# General mixed-out averaging

This post presents the equations for constant area mixing over a general meridonal surface, followed by a fixed-point iteration method for their solution. The control surface may be any surface of revolution, and mixed-out velocity may have components in the axial and radial directions. There are a lot of equations, but I think they might be useful for anyone else that needs to implement fully-general averaging of planes from a turbomachinery flow field.

## Motivation

Computational fluid dynamics (CFD) simulations give the local flow field around a turbine or compressor geometry of interest. Sometimes, detail is useful for understanding the flow physics, but sometimes detail does not help with interpreting broader trends. In particular, we may want to compare a CFD solution to a lower-fidelity model or design tool that is faster to run but (we hope) captures the important features of the flow.

We can move forward with our comparison by *averaging* the flow from the CFD
solution: converting a two-dimensional flow field over a cut plane into just
one flow state. As noted by Cumpsty and Horlock (2006), we will neccesarily
lose some information in this process, and have a choice to make regarding
which quantities to conserve.

One choice of average is to ‘mix out’ the flow at constant area. (Sometimes, a constant static pressure assumption is used, but I don’t like this because it hides the lossyness of the mixing process as a change in geometry, not a change in the flow). We imagine the flow continuing down an infinite frictionless duct until it reaches a uniform state by natural mixing. The end state will conserve mass, moment of momentum, and energy but will have a reduced pressure and increased entropy because mixing is irreversible.

Cumpsty and Horlock note that mixed-out averaging is pessimistic, because it assumes that the mixing process is wholly irreversible. In theory, a non-uniformity passing through a downstream blade row could be brought to a uniform state by a reversible process. I don’t think this is a problem because I don’t believe that reversible mixing is significant in practice. Anyway, if our steady CFD uses mixing planes between blade rows we have already assumed that circumferential non-uniformities mix out entirely irreversibly.

Burdett and Povey (2022), in their utterly comprehensive paper, argue that mixing out to a single state is not physically rational in swirling flow. Even in an infinite annular duct, the flow will never reach uniformity because radial equilibrium requires a spanwise static pressure gradient. This is a fair point, but there is nothing we can do about it if we want an averaged value to compare to a low-order model.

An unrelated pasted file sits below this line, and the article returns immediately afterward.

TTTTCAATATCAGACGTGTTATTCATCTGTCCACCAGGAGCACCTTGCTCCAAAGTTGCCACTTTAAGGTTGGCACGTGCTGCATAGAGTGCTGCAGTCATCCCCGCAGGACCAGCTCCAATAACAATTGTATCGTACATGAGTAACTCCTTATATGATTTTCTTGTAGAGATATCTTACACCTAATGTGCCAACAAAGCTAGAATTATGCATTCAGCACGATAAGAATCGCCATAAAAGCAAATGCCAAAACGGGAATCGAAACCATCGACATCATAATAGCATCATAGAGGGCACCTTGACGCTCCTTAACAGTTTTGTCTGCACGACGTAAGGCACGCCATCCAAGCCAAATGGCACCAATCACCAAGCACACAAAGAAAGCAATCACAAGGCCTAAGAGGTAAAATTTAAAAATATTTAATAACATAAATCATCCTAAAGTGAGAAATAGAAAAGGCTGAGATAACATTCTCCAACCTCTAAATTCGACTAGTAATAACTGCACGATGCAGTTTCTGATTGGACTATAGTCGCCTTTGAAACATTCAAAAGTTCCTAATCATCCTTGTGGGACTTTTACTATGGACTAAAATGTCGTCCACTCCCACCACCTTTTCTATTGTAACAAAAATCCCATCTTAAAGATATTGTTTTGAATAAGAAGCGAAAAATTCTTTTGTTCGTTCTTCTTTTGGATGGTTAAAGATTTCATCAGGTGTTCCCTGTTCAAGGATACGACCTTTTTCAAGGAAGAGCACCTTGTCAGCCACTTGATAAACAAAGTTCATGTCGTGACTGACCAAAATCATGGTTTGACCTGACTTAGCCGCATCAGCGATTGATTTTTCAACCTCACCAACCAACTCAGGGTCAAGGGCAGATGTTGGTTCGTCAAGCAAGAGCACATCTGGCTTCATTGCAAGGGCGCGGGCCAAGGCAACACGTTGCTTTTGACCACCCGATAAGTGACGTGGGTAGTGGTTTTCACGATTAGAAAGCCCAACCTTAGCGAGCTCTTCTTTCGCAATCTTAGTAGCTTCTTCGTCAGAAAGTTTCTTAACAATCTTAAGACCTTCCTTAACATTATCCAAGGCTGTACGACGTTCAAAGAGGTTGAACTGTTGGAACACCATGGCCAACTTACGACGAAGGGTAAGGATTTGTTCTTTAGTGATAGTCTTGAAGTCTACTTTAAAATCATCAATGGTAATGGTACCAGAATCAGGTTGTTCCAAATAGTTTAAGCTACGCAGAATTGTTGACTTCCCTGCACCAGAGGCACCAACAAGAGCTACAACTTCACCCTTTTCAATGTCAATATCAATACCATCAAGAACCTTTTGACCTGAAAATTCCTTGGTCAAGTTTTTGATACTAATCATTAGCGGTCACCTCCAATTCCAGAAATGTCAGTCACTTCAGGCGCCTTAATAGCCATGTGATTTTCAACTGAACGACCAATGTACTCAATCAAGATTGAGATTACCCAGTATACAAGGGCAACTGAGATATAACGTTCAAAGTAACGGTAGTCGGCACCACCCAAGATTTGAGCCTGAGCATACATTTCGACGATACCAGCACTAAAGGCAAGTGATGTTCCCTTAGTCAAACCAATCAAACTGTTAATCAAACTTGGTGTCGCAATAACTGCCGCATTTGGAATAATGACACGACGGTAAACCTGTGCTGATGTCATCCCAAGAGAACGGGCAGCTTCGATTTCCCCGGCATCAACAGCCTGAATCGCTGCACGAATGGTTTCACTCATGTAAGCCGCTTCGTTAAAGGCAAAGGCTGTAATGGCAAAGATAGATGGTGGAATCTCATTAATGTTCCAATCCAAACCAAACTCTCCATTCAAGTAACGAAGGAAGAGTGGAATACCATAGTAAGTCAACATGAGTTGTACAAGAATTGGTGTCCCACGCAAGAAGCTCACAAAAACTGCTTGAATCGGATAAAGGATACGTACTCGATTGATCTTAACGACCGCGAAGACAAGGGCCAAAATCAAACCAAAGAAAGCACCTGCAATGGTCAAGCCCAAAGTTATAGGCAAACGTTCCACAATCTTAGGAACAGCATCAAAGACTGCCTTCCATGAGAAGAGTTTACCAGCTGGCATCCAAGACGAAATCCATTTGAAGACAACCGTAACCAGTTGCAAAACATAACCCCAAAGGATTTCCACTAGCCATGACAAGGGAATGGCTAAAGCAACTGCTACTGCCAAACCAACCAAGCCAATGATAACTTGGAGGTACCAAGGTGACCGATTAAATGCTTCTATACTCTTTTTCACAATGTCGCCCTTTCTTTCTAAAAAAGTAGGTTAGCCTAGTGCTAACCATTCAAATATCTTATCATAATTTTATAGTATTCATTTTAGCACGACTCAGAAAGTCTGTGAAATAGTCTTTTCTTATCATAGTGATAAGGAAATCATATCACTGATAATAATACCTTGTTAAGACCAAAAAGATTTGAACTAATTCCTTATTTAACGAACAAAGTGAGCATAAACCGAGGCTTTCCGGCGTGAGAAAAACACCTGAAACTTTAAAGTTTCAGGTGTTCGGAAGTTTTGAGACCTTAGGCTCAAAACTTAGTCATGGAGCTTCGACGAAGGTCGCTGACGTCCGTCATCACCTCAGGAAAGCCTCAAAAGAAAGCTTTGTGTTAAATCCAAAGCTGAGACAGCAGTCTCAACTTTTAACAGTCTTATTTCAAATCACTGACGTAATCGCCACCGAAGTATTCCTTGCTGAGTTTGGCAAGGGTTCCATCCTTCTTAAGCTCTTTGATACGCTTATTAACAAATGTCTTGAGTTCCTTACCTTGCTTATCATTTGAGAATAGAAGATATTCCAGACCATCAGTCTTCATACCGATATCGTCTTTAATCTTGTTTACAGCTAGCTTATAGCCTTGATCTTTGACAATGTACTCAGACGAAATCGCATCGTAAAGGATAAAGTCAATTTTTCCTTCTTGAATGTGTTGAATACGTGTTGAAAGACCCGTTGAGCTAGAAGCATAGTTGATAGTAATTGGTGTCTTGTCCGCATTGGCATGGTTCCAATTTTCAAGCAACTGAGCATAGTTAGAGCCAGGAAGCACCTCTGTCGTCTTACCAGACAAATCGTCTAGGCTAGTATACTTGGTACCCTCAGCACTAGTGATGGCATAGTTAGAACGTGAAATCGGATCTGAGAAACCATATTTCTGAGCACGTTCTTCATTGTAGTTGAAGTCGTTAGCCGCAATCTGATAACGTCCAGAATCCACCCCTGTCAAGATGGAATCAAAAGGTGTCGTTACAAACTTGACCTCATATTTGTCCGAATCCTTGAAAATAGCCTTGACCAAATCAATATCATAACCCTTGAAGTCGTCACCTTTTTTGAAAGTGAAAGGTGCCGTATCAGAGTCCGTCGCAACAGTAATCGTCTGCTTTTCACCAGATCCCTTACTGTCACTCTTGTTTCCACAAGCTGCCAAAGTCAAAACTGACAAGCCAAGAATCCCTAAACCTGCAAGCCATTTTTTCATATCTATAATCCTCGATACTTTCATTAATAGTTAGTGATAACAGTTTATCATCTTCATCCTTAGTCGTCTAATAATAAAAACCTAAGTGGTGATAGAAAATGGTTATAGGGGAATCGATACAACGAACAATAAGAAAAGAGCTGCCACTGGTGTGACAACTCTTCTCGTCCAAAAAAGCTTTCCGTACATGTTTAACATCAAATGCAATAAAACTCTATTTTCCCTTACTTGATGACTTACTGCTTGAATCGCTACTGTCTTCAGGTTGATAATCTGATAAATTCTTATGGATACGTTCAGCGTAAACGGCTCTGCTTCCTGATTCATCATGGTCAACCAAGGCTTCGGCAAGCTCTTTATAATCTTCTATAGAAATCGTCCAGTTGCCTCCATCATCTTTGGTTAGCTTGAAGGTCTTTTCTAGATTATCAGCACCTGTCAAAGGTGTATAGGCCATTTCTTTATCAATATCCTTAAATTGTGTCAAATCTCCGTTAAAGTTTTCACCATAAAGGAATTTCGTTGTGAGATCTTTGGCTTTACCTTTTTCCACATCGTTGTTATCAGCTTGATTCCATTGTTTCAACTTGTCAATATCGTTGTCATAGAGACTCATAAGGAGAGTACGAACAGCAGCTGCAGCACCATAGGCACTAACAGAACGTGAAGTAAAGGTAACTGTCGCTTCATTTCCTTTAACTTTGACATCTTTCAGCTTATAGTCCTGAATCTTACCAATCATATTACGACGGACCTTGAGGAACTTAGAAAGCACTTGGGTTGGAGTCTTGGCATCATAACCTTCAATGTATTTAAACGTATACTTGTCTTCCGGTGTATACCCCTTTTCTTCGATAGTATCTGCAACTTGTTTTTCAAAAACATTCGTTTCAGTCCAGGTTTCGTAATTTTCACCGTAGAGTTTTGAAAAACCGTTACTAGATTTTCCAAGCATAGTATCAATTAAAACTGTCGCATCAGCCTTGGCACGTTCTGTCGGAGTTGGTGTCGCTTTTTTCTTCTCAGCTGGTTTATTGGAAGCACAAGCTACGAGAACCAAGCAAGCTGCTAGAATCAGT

My opinion is that constant-area mixing is the most sensible way to average a flow field. It preserves the quantities we care about: conserving angular momentum means that integrated blade loadings are matched; and conserving energy means that work is also matched. It does not preserve entropy change, but including mixing losses in efficiences is justifiable.

## Governing equations

The governing equations that define the mixed-out flow are, in three-dimensional polar coordinates:

$$ \newcommand{\rovx}{\rho V_x} \newcommand{\mix}[1]{\tilde{#1}} \newcommand{\m}{\dot{m}} \newcommand{\Pr}{\dot{P}_r} \newcommand{\Px}{\dot{P}_x} \newcommand{\Pt}{\dot{P}_{r\theta}} \newcommand{\vx}{V_x} \newcommand{\vr}{V_r} \newcommand{\vt}{V_\theta} \newcommand{\vmagm}{\mix{V}} \newcommand{\vmm}{\mix{V_m}} \newcommand{\pm}{\mix{p}} \newcommand{\vrm}{\mix{V_r}} \newcommand{\vxm}{\mix{V_x}} \newcommand{\vtm}{\mix{V_\theta}} \newcommand{\rom}{\mix{\rho}} \newcommand{\ho}{h_0} \newcommand{\hstatm}{\mix{h}} \newcommand{\hom}{\mix{h_0}} \newcommand{\Ax}{A_x} \newcommand{\Ar}{A_r} \newcommand{\I}{{I}} \newcommand{\Itot}{\dot{\mathcal{I}}} \newcommand{\dee}[1]{\,\mathrm{d}{#1}} \newcommand{\Im}{\mix{\I}} \newcommand{\rovxsq}{\rho V_x^2} \newcommand{\rovrsq}{\rho V_r^2} \newcommand{\rovr}{\rho V_r} \newcommand{\Bm}{\mix{\beta}} \newcommand{\tanBm}{\tan\Bm} \newcommand{\tansqBm}{{\tan^2\Bm}} \newcommand{\iter}[2]{{{#1}^{(#2)}}} \newcommand{\Asx}{A_x^*} \newcommand{\Asr}{A_r^*} \begin{align} &\iint \rovx \dee{\Ax} + \iint \rovr \dee{\Ar} &&= \rom \vxm \Ax + \rom \vrm \Ar &&= \m\,,\\ & \iint \left(\rovxsq + p\right) \dee{\Ax} + \iint \rovr \vx \dee{\Ar} &&= \left(\rom \vxm^2 + \pm \right) \Ax + \rom \vrm \Ar &&= \Px\,,\\ & \iint \rovx \vr \dee{\Ax} + \iint \left(\rovrsq + p \right) \dee{\Ar} &&= \rom \vxm \vrm \Ax + \left( \rom \vrm^2 + \pm \right) \Ar &&= \Pr\,,\\ & \iint \rovx r \vt \dee{\Ax} + \iint \rovr r \vt \dee{\Ar} &&= \rom \vxm \mix{r} \vtm \Ax + \rom \vrm \mix{r} \vtm \Ar &&=\Pt\,, \\ & \iint \rovx \I \dee{\Ax} + \iint \rovr \I \dee{\Ar} &&= \rom \vxm \Im\Ax + \rom \vrm \Im \Ar &&= \Itot\,, \end{align} $$